There are few players that are as polarizing as Craig Biggio. Obviously, this is through no fault of his own. Through most accounts, he played hard and he played the game right for 20 seasons. The reasons for his polarizing nature are based on how people perceive his career. Naturally, Astros fans think he is one of the all-time greats based on some impressive counting numbers. People on the east and west coast think he is one of the more overrated players in the history of the game.
Chief among these was professional talking head Mike Francesa. He steadfastly believed that Biggio shouldn’t get in and called him a glorified singles hitter. The numbers say something else as they almost always do. That is the defense against the “I know them when I see them” crowd. On top of that, systems like the index reveal the problems with the counting numbers that see below. Here are Biggio’s career ranks amongst primary second basemen in history.
Hits: 3060 (3rd)
2B: 668 (1st)
HR: 291 (4th)
TB: 4711 (2nd)
BB: 1160 (7th)
SB: 414 (6th)
RC: 1832 (2nd)
Much of the debate in Francesa’s case was a Craig Biggio vs. Roberto Alomar debate. Of course, the numbers here clearly point to Biggio as any Houston fan would attest, but they aren’t necessarily completely right either. Counting numbers can be deceiving. Add in runs and RBI and it becomes that much more of a stacked deck. It might lead you to believe he was a top five second basemen in history. As we will see, that’s a bit far fetched.
The index is different from counting numbers because one must have value to accrue career value. Well duh. However, it is easy to miss how this differs from even sophisticated counting numbers like runs created. Would anyone in their right mind really suggest Biggio was the second best second sacker in history? The fact is that playing for 20 seasons (and most of them healthy seasons) has a way of helping you accrue those numbers. Unfortunately, his last few seasons saw him add very little if any real value.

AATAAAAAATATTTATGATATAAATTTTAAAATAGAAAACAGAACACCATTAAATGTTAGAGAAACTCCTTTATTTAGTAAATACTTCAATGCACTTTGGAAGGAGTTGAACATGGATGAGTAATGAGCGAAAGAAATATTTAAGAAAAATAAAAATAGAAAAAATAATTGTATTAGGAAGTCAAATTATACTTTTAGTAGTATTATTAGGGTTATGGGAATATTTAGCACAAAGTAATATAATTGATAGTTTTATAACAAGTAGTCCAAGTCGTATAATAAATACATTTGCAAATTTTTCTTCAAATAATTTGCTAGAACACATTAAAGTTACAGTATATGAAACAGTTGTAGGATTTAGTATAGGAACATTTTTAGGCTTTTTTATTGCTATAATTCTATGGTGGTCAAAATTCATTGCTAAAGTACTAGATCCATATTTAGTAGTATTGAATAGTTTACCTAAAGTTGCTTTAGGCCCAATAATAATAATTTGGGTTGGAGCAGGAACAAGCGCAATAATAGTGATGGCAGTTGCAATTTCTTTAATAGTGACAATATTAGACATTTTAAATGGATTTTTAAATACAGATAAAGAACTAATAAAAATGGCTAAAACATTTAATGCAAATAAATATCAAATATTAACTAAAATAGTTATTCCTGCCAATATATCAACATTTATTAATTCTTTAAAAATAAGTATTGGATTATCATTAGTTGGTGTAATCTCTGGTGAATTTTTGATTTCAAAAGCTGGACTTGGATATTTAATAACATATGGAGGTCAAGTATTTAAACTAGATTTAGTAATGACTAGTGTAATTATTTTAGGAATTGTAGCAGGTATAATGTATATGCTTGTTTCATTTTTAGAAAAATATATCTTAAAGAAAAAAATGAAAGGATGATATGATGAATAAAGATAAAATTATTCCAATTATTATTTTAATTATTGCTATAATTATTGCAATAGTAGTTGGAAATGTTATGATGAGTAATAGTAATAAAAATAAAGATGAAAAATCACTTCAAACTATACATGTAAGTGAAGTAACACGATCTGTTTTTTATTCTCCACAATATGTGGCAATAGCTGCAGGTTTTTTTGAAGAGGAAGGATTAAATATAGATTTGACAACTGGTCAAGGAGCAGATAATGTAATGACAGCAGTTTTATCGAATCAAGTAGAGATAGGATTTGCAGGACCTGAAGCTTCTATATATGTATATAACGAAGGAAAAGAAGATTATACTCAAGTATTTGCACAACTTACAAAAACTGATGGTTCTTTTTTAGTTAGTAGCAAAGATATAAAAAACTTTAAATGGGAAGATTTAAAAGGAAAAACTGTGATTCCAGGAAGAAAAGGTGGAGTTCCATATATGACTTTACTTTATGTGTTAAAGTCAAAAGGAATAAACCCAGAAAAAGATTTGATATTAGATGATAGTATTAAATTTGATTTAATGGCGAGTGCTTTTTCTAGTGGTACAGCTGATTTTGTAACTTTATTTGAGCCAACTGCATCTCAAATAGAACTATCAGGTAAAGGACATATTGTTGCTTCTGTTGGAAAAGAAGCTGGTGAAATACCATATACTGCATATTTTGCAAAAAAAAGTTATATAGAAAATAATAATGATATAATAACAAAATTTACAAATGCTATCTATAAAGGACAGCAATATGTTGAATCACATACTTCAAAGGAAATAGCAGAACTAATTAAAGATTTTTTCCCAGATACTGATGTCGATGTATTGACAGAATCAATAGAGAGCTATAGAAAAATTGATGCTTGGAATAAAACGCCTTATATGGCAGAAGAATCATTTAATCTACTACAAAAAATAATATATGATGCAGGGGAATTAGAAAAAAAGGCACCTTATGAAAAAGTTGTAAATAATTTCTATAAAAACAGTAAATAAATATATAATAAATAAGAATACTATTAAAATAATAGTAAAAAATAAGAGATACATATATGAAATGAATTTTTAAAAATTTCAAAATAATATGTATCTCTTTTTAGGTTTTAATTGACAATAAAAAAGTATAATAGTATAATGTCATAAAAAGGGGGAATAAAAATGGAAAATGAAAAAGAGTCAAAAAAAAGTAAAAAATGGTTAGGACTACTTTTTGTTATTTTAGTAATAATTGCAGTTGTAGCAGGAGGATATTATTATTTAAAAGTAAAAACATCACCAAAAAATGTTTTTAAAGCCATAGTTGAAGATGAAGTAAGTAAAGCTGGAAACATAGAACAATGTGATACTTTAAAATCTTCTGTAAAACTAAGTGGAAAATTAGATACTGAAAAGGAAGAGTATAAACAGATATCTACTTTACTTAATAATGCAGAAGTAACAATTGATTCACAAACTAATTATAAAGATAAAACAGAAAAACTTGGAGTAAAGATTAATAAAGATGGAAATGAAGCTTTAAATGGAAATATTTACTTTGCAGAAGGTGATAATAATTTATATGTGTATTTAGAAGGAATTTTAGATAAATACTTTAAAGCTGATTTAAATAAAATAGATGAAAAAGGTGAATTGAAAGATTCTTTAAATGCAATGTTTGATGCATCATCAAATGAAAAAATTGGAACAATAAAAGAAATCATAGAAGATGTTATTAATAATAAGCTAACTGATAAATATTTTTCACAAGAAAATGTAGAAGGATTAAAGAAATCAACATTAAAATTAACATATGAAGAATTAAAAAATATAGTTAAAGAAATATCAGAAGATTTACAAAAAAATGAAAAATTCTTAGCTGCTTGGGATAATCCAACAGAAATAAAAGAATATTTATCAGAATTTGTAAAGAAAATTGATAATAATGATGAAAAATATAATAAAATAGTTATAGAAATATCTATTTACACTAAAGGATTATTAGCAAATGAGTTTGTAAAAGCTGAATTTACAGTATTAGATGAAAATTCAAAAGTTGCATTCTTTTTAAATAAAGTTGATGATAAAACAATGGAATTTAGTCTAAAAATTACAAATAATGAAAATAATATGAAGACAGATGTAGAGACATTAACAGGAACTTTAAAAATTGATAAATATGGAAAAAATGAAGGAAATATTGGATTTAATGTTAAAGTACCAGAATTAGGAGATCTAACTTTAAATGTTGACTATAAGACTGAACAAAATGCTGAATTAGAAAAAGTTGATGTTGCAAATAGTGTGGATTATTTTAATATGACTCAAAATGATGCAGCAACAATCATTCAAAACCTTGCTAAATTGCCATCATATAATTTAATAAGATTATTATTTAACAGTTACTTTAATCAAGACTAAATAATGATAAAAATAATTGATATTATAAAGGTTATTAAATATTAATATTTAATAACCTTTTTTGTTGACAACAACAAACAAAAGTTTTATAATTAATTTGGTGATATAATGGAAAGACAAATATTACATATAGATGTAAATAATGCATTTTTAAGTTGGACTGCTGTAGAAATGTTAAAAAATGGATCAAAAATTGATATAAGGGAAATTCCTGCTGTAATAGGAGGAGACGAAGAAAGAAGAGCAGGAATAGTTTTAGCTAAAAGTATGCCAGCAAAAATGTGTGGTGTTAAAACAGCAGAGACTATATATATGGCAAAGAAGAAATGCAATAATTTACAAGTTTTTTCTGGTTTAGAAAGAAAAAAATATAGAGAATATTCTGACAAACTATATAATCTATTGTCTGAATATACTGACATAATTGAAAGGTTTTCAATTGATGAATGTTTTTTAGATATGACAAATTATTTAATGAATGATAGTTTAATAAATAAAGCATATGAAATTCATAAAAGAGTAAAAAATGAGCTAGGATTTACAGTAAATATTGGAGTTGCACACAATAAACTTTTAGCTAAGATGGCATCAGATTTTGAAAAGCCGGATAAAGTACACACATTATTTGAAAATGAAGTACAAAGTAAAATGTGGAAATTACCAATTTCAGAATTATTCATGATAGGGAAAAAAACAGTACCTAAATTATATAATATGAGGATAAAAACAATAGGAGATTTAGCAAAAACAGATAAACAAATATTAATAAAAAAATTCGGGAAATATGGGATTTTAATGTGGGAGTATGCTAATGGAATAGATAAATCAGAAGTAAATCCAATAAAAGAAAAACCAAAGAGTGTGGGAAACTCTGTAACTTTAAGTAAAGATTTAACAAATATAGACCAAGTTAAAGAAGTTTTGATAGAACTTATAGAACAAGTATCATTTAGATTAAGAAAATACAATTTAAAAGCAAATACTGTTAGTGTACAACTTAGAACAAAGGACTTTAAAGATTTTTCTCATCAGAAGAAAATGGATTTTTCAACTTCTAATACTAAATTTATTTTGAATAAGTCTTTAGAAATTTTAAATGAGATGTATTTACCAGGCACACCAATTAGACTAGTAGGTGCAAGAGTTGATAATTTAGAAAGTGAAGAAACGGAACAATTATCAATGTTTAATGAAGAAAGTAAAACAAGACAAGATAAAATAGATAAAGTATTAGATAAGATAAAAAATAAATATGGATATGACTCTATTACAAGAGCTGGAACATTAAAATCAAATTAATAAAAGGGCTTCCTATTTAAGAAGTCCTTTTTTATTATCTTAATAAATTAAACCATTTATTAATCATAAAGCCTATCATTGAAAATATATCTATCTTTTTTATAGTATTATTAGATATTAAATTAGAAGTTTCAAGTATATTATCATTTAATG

Of course, Francesa was quick to point out that Biggio was not as good with the glove as Alomar. This is both true and misleading. Biggio was not a good defender by most metrics, but neither was Alomar. Alomar won Gold Gloves because Alomar made it into the highlights almost every night. Defensive metrics don’t add up Web Gems. They add up assists, putouts, double plays, and yes even errors. More advanced systems use video to determine how many plays a player should have made in comparison with the plays he did make. You don’t get extra credit for diving stops or acrobatic throws.
The index includes both offense and fielding. If we go only according to the index we would have put him in our last grouping with the likes of Charlie Gehringer, Rod Carew, and Frankie Frisch. As we will see, there are reasons not to include him in that group. However, he compares favorably to Sandberg and Alomar. Before we go to the offensive and fielding numbers we should probably look at peak value numbers.
One of the things we notice when looking at this data is Biggio’s significant advantage in win shares. Why does this happen? Simply put, the Astros were consistently competitive throughout Biggio’s career. Their only real down seasons came in 1991 and 2000. Otherwise, they were usually in the playoff hunt every year. Since win shares are based on wins that would give him that advantage.